Introduction to Basic Instrumental Land Survey


                   Regardless of the specific nature of the research, one thing common to almost every
                   field based report in physical geography is a map of some sort, be it a site map to
                   indicate the location of the study or a detailed geomorphological map from which data is
                   derived and conclusions drawn. Since much of the research in geomorphology is
                   conducted in small areas - square metres rather than square kilometres - it is almost
                   certain that no adequate commercial map exists which will suit your purpose, and so it is
                   vital that you are familiar with the techniques necessary to produce your own map from a
                   field survey.

                   There are a wide variety of survey techniques available to the geomorphologist, and it is
                   important that you have an understanding of their applications, advantages and
                   limitations in order to select the method which best suits both your objectives and your
                   available resources.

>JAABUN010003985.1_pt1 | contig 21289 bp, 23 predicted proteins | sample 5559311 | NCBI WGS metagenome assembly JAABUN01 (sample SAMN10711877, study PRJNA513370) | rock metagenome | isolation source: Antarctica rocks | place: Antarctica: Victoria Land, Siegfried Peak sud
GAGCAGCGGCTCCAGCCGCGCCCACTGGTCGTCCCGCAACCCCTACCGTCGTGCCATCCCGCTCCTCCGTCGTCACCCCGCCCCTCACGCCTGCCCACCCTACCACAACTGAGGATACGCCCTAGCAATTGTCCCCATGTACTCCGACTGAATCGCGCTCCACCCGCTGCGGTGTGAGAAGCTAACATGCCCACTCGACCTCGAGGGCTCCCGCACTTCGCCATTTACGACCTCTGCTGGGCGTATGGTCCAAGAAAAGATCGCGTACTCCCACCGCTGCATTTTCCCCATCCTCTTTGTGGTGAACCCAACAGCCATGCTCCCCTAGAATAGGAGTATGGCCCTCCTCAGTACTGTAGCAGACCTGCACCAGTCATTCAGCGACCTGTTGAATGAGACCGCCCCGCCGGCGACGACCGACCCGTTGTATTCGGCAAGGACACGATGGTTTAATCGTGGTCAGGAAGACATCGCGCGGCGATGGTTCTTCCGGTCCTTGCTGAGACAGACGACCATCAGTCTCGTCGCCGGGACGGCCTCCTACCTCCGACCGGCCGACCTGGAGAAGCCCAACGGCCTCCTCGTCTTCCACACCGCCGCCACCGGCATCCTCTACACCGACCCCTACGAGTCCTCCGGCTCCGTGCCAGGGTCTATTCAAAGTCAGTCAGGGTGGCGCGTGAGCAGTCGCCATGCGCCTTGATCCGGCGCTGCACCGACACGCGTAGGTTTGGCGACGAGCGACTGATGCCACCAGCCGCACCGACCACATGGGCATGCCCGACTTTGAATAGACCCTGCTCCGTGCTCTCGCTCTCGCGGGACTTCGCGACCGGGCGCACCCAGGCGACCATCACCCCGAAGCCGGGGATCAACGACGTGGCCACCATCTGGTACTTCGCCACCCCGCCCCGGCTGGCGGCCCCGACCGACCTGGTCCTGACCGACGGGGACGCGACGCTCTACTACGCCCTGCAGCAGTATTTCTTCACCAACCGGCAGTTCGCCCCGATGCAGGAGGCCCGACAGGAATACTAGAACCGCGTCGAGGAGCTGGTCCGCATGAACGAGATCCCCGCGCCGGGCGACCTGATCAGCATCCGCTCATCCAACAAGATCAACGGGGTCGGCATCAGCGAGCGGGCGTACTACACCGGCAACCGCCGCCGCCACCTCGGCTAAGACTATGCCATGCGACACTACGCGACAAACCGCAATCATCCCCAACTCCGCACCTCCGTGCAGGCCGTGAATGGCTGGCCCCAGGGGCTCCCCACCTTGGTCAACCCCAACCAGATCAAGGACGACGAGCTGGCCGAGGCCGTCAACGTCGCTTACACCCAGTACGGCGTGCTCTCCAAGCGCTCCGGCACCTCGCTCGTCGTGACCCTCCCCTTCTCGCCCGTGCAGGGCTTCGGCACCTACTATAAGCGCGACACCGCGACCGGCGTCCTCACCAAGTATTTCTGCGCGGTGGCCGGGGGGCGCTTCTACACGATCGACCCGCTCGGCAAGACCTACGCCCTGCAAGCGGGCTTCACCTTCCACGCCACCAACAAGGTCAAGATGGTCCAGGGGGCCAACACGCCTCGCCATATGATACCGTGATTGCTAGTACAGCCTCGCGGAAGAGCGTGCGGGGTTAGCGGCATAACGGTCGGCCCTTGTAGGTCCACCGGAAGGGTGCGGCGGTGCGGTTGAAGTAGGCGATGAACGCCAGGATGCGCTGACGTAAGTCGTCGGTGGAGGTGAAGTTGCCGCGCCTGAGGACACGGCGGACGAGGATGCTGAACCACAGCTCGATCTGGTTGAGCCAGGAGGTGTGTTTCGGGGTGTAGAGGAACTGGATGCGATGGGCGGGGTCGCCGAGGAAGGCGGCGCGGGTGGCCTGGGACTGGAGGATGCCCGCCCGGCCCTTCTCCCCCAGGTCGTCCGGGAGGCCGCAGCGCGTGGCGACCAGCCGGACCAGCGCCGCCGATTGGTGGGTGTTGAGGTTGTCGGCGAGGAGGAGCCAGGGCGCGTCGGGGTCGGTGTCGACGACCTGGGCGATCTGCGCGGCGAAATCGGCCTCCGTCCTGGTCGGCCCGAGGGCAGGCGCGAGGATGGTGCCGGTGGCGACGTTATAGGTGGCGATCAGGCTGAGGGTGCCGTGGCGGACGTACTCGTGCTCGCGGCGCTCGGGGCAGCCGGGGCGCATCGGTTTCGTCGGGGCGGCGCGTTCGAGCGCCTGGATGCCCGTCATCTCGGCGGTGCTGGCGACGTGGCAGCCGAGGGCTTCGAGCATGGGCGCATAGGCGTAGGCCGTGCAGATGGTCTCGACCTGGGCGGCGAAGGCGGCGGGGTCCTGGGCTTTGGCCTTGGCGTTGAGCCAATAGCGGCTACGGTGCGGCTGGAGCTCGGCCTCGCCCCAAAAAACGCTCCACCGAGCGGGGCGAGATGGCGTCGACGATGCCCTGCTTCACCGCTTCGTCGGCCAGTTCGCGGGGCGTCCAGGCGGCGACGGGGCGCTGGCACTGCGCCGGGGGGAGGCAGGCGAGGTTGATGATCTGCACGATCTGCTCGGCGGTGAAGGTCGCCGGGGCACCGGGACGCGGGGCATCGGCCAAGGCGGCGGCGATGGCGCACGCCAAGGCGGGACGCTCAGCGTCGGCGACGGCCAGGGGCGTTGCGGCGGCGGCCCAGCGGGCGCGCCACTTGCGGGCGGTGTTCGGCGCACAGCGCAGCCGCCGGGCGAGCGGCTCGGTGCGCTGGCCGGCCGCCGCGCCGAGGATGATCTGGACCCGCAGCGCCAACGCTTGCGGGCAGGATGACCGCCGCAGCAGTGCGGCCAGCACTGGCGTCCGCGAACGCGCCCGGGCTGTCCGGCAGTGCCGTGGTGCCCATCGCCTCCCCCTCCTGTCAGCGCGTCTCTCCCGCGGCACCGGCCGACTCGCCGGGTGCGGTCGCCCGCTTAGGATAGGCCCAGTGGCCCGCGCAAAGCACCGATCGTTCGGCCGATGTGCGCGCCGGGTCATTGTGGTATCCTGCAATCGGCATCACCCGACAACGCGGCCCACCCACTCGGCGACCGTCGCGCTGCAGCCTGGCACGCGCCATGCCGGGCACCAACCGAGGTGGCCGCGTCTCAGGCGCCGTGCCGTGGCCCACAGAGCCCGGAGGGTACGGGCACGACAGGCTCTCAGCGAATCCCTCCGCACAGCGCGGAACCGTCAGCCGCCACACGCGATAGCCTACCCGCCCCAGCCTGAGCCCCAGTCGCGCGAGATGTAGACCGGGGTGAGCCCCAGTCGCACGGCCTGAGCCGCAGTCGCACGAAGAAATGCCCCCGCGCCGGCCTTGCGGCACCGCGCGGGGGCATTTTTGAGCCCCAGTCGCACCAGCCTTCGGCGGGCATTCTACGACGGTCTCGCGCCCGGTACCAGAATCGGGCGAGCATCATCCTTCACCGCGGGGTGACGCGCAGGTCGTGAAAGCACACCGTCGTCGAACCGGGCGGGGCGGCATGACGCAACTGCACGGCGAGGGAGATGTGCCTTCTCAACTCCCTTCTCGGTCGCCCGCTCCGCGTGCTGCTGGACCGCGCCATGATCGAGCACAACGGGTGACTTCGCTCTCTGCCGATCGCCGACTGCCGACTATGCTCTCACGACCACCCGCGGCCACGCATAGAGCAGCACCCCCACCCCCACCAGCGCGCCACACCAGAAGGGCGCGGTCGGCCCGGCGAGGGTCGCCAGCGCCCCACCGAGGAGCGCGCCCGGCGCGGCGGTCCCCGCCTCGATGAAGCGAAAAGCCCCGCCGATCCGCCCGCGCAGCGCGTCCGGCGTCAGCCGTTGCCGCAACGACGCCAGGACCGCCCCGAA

1. Compass Traverse

                   This is an excellent system for initial site survey work in remote locations to produce a
                   quick and reasonably accurate map. It can be used as a linear technique for plotting
                   long, narrow features, or as a 'closed-loop' to delimit areas of interest. Both methods are
                   commonly used in conjunction with offsets (see section 2)

                   The technique is based on the measurement of magnetic bearings i.e. compass
                   bearings, which are measured clockwise from magnetic north. It is important that you
                   appreciate that magnetic north differs from grid north, so if you want to transfer your data
                   to published maps you will need to correct it by a given amount or magnetic declination.
                   This amount varies, but is published in the key given on larger scale maps covering your